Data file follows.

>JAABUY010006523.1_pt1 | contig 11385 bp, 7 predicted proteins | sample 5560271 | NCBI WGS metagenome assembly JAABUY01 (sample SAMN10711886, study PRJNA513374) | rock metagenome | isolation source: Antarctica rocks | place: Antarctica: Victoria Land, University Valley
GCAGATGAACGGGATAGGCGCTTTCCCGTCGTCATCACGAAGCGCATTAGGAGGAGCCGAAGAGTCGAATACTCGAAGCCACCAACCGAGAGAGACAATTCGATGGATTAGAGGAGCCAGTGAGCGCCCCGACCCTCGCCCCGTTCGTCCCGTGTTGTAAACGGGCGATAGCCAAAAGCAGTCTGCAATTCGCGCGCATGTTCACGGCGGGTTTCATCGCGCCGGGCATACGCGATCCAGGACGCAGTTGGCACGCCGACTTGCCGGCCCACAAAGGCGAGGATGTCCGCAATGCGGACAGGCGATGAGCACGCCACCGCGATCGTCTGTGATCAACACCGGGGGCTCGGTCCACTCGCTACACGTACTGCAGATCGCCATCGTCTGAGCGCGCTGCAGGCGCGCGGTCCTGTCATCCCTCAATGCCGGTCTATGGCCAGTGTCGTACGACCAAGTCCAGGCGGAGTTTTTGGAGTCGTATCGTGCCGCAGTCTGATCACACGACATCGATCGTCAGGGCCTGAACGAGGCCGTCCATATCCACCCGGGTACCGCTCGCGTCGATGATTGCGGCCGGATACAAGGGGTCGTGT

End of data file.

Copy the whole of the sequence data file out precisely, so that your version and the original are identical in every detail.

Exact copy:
>JAABUY010006523.1_pt1 | contig 11385 bp, 7 predicted proteins | sample 5560271 | NCBI WGS metagenome assembly JAABUY01 (sample SAMN10711886, study PRJNA513374) | rock metagenome | isolation source: Antarctica rocks | place: Antarctica: Victoria Land, University Valley
GCAGATGAACGGGATAGGCGCTTTCCCGTCGTCATCACGAAGCGCATTAGGAGGAGCCGAAGAGTCGAATACTCGAAGCCACCAACCGAGAGAGACAATTCGATGGATTAGAGGAGCCAGTGAGCGCCCCGACCCTCGCCCCGTTCGTCCCGTGTTGTAAACGGGCGATAGCCAAAAGCAGTCTGCAATTCGCGCGCATGTTCACGGCGGGTTTCATCGCGCCGGGCATACGCGATCCAGGACGCAGTTGGCACGCCGACTTGCCGGCCCACAAAGGCGAGGATGTCCGCAATGCGGACAGGCGATGAGCACGCCACCGCGATCGTCTGTGATCAACACCGGGGGCTCGGTCCACTCGCTACACGTACTGCAGATCGCCATCGTCTGAGCGCGCTGCAGGCGCGCGGTCCTGTCATCCCTCAATGCCGGTCTATGGCCAGTGTCGTACGACCAAGTCCAGGCGGAGTTTTTGGAGTCGTATCGTGCCGCAGTCTGATCACACGACATCGATCGTCAGGGCCTGAACGAGGCCGTCCATATCCACCCGGGTACCGCTCGCGTCGATGATTGCGGCCGGATACAAGGGGTCGTGT